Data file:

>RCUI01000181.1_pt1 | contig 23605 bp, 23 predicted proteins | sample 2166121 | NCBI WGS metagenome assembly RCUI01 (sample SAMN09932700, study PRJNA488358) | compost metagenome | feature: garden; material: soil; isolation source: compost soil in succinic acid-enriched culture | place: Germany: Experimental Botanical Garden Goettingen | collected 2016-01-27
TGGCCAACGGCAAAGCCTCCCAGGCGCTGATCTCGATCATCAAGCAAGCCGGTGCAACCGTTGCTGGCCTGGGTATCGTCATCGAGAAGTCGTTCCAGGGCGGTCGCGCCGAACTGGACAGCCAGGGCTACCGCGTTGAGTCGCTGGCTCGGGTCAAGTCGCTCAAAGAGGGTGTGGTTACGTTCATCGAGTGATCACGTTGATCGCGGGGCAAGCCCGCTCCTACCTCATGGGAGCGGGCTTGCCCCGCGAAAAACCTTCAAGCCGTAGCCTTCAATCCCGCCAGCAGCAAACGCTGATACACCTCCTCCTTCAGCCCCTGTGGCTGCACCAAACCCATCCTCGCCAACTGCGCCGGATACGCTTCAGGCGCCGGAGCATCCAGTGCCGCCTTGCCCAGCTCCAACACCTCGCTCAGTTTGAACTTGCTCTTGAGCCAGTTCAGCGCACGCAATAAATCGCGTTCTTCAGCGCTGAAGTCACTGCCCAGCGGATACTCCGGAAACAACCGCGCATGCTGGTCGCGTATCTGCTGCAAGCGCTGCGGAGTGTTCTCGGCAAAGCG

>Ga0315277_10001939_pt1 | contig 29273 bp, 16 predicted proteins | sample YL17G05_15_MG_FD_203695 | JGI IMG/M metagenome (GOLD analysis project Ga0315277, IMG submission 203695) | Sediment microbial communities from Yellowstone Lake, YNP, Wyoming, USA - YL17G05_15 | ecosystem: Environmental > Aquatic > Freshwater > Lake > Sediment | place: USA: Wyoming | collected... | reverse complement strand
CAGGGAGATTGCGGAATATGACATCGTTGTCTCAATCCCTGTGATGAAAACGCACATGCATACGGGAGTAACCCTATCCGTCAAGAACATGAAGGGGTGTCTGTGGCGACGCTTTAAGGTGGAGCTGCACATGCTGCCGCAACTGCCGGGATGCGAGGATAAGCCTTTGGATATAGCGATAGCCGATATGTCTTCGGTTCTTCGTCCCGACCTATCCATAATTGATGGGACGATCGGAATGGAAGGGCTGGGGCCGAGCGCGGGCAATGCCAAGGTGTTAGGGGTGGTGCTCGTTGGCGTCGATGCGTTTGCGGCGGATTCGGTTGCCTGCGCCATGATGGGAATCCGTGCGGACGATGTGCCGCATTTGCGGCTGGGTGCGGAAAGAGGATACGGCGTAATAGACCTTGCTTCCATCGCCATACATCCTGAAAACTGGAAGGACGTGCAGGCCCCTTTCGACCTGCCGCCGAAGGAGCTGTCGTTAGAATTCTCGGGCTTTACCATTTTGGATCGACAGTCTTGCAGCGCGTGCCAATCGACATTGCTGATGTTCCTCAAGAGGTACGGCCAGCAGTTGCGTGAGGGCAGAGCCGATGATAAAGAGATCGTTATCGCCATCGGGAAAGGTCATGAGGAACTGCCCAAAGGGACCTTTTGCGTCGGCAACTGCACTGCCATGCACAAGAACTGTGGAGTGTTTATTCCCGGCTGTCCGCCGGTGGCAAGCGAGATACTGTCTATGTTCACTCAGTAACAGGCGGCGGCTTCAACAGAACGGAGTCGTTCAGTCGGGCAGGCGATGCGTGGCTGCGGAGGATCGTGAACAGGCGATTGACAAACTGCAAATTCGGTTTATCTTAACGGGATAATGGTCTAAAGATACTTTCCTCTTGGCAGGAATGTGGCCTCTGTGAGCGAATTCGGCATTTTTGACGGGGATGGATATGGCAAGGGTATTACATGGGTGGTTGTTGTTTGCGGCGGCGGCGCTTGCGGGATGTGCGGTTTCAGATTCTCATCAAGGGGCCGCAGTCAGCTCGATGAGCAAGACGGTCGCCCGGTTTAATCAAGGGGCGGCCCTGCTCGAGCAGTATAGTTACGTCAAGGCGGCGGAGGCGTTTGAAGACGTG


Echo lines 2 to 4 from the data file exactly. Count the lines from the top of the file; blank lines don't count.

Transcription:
TGGCCAACGGCAAAGCCTCCCAGGCGCTGATCTCGATCATCAAGCAAGCCGGTGCAACCGTTGCTGGCCTGGGTATCGTCATCGAGAAGTCGTTCCAGGGCGGTCGCGCCGAACTGGACAGCCAGGGCTACCGCGTTGAGTCGCTGGCTCGGGTCAAGTCGCTCAAAGAGGGTGTGGTTACGTTCATCGAGTGATCACGTTGATCGCGGGGCAAGCCCGCTCCTACCTCATGGGAGCGGGCTTGCCCCGCGAAAAACCTTCAAGCCGTAGCCTTCAATCCCGCCAGCAGCAAACGCTGATACACCTCCTCCTTCAGCCCCTGTGGCTGCACCAAACCCATCCTCGCCAACTGCGCCGGATACGCTTCAGGCGCCGGAGCATCCAGTGCCGCCTTGCCCAGCTCCAACACCTCGCTCAGTTTGAACTTGCTCTTGAGCCAGTTCAGCGCACGCAATAAATCGCGTTCTTCAGCGCTGAAGTCACTGCCCAGCGGATACTCCGGAAACAACCGCGCATGCTGGTCGCGTATCTGCTGCAAGCGCTGCGGAGTGTTCTCGGCAAAGCG

>Ga0315277_10001939_pt1 | contig 29273 bp, 16 predicted proteins | sample YL17G05_15_MG_FD_203695 | JGI IMG/M metagenome (GOLD analysis project Ga0315277, IMG submission 203695) | Sediment microbial communities from Yellowstone Lake, YNP, Wyoming, USA - YL17G05_15 | ecosystem: Environmental > Aquatic > Freshwater > Lake > Sediment | place: USA: Wyoming | collected... | reverse complement strand
CAGGGAGATTGCGGAATATGACATCGTTGTCTCAATCCCTGTGATGAAAACGCACATGCATACGGGAGTAACCCTATCCGTCAAGAACATGAAGGGGTGTCTGTGGCGACGCTTTAAGGTGGAGCTGCACATGCTGCCGCAACTGCCGGGATGCGAGGATAAGCCTTTGGATATAGCGATAGCCGATATGTCTTCGGTTCTTCGTCCCGACCTATCCATAATTGATGGGACGATCGGAATGGAAGGGCTGGGGCCGAGCGCGGGCAATGCCAAGGTGTTAGGGGTGGTGCTCGTTGGCGTCGATGCGTTTGCGGCGGATTCGGTTGCCTGCGCCATGATGGGAATCCGTGCGGACGATGTGCCGCATTTGCGGCTGGGTGCGGAAAGAGGATACGGCGTAATAGACCTTGCTTCCATCGCCATACATCCTGAAAACTGGAAGGACGTGCAGGCCCCTTTCGACCTGCCGCCGAAGGAGCTGTCGTTAGAATTCTCGGGCTTTACCATTTTGGATCGACAGTCTTGCAGCGCGTGCCAATCGACATTGCTGATGTTCCTCAAGAGGTACGGCCAGCAGTTGCGTGAGGGCAGAGCCGATGATAAAGAGATCGTTATCGCCATCGGGAAAGGTCATGAGGAACTGCCCAAAGGGACCTTTTGCGTCGGCAACTGCACTGCCATGCACAAGAACTGTGGAGTGTTTATTCCCGGCTGTCCGCCGGTGGCAAGCGAGATACTGTCTATGTTCACTCAGTAACAGGCGGCGGCTTCAACAGAACGGAGTCGTTCAGTCGGGCAGGCGATGCGTGGCTGCGGAGGATCGTGAACAGGCGATTGACAAACTGCAAATTCGGTTTATCTTAACGGGATAATGGTCTAAAGATACTTTCCTCTTGGCAGGAATGTGGCCTCTGTGAGCGAATTCGGCATTTTTGACGGGGATGGATATGGCAAGGGTATTACATGGGTGGTTGTTGTTTGCGGCGGCGGCGCTTGCGGGATGTGCGGTTTCAGATTCTCATCAAGGGGCCGCAGTCAGCTCGATGAGCAAGACGGTCGCCCGGTTTAATCAAGGGGCGGCCCTGCTCGAGCAGTATAGTTACGTCAAGGCGGCGGAGGCGTTTGAAGACGTG